Oct. 11 (Bloomberg) -- Greece’s inflation rate rose in September for the first time in six months after restaurants started charging a higher sales tax.
The inflation rate, calculated using a harmonized European Union method, increased to 2.9 percent from 1.4 percent in August, the first annual increase since March, the Hellenic Statistical Authority said in a statement from Athens today. Using Greek methods, the rate was 3.1 percent.
Prime Minister George Papandreou’s government increased sales tax on restaurants by 10 percentage points to 23 percent as part of a package of measures approved in June to reduce the budget deficit and continue receiving EU-led rescue funds. The tax came into effect last month, helping push up an inflation rate that had dropped steadily since peaking at 5.7 percent in September of last year on previous sales-tax increases.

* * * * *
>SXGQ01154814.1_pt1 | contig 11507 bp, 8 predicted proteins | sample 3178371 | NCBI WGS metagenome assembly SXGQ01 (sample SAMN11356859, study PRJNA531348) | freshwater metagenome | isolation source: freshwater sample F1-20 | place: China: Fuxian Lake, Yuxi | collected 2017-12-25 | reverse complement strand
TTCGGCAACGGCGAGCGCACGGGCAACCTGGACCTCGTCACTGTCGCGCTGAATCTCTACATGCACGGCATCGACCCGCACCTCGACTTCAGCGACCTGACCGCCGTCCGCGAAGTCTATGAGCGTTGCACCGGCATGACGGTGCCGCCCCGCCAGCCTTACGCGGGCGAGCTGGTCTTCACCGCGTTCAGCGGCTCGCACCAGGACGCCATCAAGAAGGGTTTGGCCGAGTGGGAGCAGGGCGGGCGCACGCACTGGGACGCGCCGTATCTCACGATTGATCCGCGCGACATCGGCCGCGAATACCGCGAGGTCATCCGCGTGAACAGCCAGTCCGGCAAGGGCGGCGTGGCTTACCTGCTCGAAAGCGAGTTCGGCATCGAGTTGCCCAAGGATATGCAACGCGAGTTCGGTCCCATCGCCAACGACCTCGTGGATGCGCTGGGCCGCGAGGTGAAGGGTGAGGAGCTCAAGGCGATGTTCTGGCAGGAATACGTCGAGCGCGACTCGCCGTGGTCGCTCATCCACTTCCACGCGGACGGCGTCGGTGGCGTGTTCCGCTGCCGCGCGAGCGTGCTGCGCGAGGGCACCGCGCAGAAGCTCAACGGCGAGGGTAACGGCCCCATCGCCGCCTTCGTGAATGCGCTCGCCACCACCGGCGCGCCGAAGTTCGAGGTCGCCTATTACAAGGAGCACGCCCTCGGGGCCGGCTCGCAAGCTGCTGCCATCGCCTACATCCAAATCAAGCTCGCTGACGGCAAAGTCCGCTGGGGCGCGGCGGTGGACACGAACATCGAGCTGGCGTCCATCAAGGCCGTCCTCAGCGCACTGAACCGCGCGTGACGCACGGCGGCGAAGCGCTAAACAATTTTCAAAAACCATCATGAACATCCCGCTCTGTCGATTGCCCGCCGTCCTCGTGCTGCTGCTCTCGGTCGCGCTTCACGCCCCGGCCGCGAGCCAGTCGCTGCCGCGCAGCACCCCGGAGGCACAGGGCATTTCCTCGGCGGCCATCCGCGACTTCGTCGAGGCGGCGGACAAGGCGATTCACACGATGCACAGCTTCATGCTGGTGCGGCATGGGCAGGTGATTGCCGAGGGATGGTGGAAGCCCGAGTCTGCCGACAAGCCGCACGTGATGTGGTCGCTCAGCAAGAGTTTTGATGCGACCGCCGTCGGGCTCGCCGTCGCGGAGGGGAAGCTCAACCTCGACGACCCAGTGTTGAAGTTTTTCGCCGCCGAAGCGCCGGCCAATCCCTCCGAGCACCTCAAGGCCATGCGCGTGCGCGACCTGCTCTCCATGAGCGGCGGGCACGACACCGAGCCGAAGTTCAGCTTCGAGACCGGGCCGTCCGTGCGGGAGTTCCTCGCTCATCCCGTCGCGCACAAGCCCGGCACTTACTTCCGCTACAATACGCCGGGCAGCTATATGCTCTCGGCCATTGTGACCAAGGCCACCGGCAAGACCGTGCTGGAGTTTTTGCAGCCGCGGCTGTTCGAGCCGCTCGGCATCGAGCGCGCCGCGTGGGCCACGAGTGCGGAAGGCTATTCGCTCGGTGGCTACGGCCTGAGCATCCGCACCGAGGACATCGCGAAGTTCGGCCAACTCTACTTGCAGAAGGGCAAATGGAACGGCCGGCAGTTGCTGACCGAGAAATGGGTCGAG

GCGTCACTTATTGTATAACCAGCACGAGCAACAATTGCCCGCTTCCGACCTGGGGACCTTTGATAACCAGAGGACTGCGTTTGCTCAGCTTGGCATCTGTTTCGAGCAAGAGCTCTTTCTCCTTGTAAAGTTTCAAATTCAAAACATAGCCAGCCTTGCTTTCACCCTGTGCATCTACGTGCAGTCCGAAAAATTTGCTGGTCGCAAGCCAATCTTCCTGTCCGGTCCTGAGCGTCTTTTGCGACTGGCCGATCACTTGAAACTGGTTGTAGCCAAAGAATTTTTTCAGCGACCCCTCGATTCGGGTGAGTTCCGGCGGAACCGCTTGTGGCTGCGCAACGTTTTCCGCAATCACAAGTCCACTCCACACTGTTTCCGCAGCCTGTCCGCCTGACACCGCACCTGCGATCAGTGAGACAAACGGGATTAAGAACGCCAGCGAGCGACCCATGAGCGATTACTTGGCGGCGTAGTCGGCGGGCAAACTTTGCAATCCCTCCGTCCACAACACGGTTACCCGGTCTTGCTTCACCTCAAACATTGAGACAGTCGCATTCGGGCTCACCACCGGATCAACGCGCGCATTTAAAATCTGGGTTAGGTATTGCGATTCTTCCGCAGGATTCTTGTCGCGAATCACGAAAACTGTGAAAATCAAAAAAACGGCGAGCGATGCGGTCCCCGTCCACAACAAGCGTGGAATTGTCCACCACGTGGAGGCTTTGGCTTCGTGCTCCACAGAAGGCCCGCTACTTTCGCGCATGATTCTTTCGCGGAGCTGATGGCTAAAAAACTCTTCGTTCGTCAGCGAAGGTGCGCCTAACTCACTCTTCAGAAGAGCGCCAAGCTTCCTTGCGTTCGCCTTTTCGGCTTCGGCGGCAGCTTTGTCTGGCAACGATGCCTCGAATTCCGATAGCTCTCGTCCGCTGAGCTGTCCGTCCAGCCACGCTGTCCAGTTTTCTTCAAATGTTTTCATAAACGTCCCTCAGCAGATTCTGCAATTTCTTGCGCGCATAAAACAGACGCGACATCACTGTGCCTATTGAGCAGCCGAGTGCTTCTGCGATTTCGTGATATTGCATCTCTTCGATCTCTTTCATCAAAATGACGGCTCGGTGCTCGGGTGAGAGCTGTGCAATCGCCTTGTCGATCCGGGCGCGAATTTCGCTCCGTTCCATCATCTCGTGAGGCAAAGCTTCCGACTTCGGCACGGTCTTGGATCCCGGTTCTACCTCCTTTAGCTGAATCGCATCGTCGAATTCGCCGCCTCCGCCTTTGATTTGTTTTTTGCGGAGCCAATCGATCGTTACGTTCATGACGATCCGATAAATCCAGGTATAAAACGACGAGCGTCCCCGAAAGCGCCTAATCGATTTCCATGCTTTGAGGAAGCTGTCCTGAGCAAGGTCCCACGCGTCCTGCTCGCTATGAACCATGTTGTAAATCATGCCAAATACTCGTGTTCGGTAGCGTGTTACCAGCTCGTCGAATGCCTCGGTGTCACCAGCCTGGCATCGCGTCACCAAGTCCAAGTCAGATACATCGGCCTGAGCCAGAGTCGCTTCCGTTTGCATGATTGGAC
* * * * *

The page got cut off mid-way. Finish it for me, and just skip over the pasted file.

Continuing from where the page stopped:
Prices for hotels, cafes and restaurants rose an annual 2.7 percent in September from 0.6 percent in August, today’s report showed. Alcohol and tobacco costs increased 6.2 percent from 1.7 percent in the previous month.
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